Carbon pricing is all about effective economics: you pollute, you pay.
Economists view the social and business costs related to greenhouse gas emissions, such as flood damage or health care costs arising from heat waves, as a sign of market failure. These externalities, to use an economics term, are not typically priced into the value of products, services, or financial assets.
To correct this market failure, a growing number of economists, businesses like Zurich, governments, NGOs and international bodies like the IMF and OECD, are advocating for a global price of carbon.
This will increase the price and thereby suppress the demand of carbon-intensive goods and services, which will lead to a reduction in emissions.
In addition, a price on carbon sends a financial signal to investors that low-carbon investments are valuable today and will be even more valuable in the future. It would also help identify exposure to environmentally unsustainable assets, or ‘stranded assets’, that may have to be prematurely written-down, devalued or converted to liabilities.
This would all help to stimulate investment into clean technology and innovation and, importantly, provide the confidence to fund large infrastructure projects required for a transition to a low-carbon economy.
It all sounds simple, but it’s not. And carbon pricing is not a challenge that economists can solve alone, there are significant political, societal and behavioral hurdles to overcome.
It’s always geopolitical
“It makes sense to recognize the price of carbon, otherwise we are not going to change our behavior,” says John Scott, Head of Sustainability Risk for Zurich and a member of the World Economic Forum’s Global Future Council on Frontier Risks.
“Most people are still going to take low-cost flights and buy cheap green beans flown in from Kenya, unless the emissions generated by the flight or the supply chain are built into the price.”
A price on carbon would help shift the burden for the costs associated with climate change back to those who are responsible for it, and who can reduce it. But Scott warns it could cause geopolitical tensions.
“The UK, for example, could charge a carbon tax on imported products from China that are built in factories powered by coal-fired electricity. But then China may consider these punitive tariffs and respond with its own retaliatory tariffs,” explains Scott.
The answer, he says, is to implement Article 6 of the Paris Agreement. It covers the rules on how countries can reduce their emissions using international carbon markets, but it was never agreed in the French capital.
Article 6 will allow countries that have overachieved their emissions-reduction targets (known as ‘nationally determined contributions’, or NDCs) to sell this credit to countries that have fallen short. And crucially, to do this requires an internationally agreed mechanism and rulebook to trade carbon.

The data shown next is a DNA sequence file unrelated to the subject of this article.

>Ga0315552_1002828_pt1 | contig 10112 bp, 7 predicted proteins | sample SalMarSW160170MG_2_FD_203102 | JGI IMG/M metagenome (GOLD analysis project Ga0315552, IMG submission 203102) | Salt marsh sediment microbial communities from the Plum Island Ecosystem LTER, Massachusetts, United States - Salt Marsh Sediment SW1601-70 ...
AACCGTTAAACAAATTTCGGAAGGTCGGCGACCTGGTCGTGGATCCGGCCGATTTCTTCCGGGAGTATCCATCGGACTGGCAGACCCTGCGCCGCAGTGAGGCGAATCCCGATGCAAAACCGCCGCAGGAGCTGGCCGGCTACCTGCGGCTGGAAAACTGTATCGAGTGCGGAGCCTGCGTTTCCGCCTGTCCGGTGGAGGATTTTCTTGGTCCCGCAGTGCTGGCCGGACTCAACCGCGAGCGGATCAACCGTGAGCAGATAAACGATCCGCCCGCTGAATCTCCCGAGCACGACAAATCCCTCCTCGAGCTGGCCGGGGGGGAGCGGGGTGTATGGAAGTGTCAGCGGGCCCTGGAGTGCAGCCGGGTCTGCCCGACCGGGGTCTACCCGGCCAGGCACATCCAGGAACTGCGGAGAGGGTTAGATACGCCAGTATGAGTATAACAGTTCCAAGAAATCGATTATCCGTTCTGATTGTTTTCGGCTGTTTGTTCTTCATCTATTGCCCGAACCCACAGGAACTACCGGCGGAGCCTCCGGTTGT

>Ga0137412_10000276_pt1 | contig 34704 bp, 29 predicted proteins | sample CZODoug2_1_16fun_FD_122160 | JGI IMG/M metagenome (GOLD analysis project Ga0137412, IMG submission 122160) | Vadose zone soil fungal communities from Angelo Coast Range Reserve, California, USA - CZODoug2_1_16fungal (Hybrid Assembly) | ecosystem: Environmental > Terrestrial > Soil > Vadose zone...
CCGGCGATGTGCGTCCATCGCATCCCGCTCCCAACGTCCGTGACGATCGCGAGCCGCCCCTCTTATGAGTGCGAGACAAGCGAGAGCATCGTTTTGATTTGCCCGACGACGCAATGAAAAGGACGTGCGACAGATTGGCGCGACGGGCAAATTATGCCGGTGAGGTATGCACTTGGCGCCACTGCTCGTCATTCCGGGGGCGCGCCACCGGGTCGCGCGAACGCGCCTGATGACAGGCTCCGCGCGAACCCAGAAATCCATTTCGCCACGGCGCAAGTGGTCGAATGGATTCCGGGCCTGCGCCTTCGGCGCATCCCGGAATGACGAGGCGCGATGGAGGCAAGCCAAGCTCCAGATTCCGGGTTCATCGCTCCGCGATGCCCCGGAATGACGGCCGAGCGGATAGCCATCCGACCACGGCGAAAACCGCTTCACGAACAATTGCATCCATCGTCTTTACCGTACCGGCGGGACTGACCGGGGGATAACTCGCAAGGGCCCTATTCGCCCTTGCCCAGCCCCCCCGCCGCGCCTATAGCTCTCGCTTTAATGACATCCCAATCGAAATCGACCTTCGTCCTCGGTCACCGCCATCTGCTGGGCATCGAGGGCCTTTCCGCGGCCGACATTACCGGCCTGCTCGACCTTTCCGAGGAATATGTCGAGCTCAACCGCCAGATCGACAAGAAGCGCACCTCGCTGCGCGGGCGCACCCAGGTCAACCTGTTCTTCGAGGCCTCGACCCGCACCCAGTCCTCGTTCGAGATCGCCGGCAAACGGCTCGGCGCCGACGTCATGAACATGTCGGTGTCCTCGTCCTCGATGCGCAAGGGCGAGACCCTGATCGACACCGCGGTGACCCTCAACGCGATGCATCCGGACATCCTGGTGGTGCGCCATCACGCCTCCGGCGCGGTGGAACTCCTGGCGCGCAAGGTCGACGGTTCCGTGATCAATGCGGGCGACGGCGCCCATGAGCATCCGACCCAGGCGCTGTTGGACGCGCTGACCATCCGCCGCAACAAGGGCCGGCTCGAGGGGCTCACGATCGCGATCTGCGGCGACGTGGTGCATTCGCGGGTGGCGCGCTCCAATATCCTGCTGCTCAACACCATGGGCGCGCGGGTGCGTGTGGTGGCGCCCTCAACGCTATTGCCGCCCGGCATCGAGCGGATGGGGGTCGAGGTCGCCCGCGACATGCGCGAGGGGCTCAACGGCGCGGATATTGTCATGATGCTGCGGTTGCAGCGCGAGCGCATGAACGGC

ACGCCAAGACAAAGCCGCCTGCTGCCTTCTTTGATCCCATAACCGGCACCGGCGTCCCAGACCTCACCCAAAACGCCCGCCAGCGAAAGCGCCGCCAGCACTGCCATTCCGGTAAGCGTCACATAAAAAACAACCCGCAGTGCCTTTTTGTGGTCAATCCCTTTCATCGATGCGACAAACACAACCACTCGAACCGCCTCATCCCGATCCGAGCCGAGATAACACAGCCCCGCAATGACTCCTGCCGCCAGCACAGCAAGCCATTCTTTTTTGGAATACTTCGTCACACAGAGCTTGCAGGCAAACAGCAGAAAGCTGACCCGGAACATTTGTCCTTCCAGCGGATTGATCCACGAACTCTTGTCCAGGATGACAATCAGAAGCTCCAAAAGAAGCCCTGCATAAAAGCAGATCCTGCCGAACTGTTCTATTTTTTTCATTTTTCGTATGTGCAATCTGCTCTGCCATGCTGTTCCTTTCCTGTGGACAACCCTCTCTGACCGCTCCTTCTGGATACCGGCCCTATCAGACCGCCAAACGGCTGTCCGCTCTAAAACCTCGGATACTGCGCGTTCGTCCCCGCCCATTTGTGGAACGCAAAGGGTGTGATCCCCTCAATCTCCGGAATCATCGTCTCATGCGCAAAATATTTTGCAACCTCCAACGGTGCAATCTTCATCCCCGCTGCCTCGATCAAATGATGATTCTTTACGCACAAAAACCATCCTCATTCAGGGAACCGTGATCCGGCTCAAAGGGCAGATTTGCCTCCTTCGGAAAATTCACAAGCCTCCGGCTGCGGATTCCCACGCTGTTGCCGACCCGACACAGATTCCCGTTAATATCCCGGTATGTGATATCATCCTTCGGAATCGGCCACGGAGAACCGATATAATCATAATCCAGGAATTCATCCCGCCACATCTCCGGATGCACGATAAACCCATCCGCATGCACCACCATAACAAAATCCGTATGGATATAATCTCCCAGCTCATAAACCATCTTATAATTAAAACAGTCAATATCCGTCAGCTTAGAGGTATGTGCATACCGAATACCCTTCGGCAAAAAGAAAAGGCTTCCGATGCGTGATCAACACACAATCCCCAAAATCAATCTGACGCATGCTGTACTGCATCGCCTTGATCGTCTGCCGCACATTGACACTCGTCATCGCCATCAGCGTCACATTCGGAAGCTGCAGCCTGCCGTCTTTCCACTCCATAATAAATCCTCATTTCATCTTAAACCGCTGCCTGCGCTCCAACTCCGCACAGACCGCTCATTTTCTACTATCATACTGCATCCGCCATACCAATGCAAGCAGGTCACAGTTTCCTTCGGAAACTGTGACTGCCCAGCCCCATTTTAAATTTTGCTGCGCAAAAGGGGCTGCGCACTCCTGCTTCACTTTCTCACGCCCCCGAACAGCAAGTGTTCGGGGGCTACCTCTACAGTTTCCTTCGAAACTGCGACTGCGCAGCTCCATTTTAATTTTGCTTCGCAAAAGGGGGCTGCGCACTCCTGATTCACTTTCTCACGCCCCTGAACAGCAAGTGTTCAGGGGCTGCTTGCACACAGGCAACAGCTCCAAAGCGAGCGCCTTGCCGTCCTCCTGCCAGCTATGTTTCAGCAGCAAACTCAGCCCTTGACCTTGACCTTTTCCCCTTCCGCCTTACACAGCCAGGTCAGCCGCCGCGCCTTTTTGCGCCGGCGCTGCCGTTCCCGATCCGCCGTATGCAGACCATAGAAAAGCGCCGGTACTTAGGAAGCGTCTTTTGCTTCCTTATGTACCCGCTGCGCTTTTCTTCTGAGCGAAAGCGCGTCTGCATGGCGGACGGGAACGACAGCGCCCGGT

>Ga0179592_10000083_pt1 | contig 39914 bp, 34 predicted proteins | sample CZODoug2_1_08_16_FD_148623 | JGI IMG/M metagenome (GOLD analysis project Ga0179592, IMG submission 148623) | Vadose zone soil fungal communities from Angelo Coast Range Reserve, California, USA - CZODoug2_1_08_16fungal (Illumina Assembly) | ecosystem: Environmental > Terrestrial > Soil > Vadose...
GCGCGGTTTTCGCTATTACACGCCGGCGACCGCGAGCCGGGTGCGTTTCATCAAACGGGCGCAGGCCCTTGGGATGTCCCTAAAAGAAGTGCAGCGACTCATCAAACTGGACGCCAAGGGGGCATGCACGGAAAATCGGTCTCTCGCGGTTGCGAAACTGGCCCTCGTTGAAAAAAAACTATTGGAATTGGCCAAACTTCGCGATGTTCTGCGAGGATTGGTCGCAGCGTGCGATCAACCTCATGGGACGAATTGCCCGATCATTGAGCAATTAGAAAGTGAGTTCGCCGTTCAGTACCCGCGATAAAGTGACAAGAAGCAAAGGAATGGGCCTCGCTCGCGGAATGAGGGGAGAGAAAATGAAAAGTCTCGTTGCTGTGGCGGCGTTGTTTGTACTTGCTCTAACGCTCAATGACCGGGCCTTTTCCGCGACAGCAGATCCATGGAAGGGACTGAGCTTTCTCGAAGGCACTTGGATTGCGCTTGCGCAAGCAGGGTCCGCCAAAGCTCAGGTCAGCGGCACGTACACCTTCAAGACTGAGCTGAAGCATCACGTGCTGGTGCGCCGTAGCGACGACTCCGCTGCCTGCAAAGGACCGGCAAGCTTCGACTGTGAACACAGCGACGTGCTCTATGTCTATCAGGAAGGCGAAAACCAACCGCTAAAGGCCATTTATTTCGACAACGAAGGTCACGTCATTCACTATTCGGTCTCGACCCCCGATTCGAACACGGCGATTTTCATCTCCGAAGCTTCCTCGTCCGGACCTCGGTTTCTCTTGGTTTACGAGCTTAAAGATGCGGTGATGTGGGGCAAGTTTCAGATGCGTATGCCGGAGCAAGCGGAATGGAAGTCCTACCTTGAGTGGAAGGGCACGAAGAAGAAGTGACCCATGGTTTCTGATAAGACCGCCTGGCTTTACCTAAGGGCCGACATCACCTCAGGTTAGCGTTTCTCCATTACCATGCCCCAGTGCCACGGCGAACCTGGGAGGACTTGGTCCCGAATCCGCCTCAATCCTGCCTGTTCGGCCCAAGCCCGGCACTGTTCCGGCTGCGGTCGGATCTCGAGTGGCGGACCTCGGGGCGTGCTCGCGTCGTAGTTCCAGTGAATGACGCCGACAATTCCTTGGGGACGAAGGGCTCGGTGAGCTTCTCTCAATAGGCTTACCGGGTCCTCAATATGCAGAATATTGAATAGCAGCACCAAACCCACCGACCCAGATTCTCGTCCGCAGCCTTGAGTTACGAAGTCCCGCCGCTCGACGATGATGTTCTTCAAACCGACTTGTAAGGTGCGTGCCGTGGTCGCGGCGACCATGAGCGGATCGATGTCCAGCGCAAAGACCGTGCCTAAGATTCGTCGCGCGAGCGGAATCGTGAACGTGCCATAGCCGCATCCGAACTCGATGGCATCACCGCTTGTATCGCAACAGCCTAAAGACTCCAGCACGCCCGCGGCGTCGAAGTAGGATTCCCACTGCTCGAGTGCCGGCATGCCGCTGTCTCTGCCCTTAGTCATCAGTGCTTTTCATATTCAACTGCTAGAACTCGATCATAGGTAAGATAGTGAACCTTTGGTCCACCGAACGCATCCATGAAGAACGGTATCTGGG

“Implementing Article 6, if we get it right, will have a dramatic impact on how we live our lives,” says Scott.
“Until you get global transparency on carbon price and recognize the value of carbon in everything we buy as consumers and as companies, then we cannot make the rational economic decisions that will drive the right behaviors.”
Carbon pricing – a tax on the poor?
Carbon pricing, alone, may not produce the necessary changes in behavior. It needs to be supported by other policies, including phasing out fossil fuel subsidies and measures to encourage research into critical green technologies.
In addition, carbon pricing needs to overcome the perception that the burden of carbon taxes falls heaviest on people with the lowest incomes.
It was this that led to the rise of the ‘gilets jaunes’ (yellow vest) movement in France in late 2018. Its protests were initially motivated by rising fuel prices that it claimed had a disproportionate impact on the working classes.
Despite these concerns, Angel Serna, Senior Vice President of Public Affairs at Zurich, believes carbon pricing must be the cornerstone of a suite of government actions to tackle climate change.
“Don’t kill carbon pricing just because it is not an instrument specifically designed for creating social equality,” stresses Serna.
“Those on the highest incomes are likely to pay more, but ultimately it is a tool specifically designed to tackle climate change. If you want to redistribute income you have to use other policy measures as well.”
Serna believes you can increase the effectiveness and reduce opposition to carbon taxes by returning the revenues to consumers through a per-capita refunding mechanism that favors the economically disadvantaged.
In Switzerland, for example, two-thirds of its carbon tax revenues are reimbursed to consumers via a health insurance rebate. But Serna says other refunding mechanisms, such as discounts on internet access or tax credits for low income families, could be equally effective.
Despite these refunding mechanisms, carbon pricing could still face tough opposition from populist governments and carbon-intensive industries with strong political influence.
In these cases, Serna says policies may need to go a step further to make carbon pricing politically palatable. This could include some form of income redistribution and exemptions or extended timelines for carbon-intensive industries.
Despite the challenges, Serna remains adamant that carbon pricing is a crucial tool to effectively change behavior.
“Climate change is a consequence of our actions,”
he says. “To encourage people to act in a different way, we need to provide an incentive. Pricing remains our most effective incentivizing mechanism, which means carbon pricing is our best weapon to combat climate change.”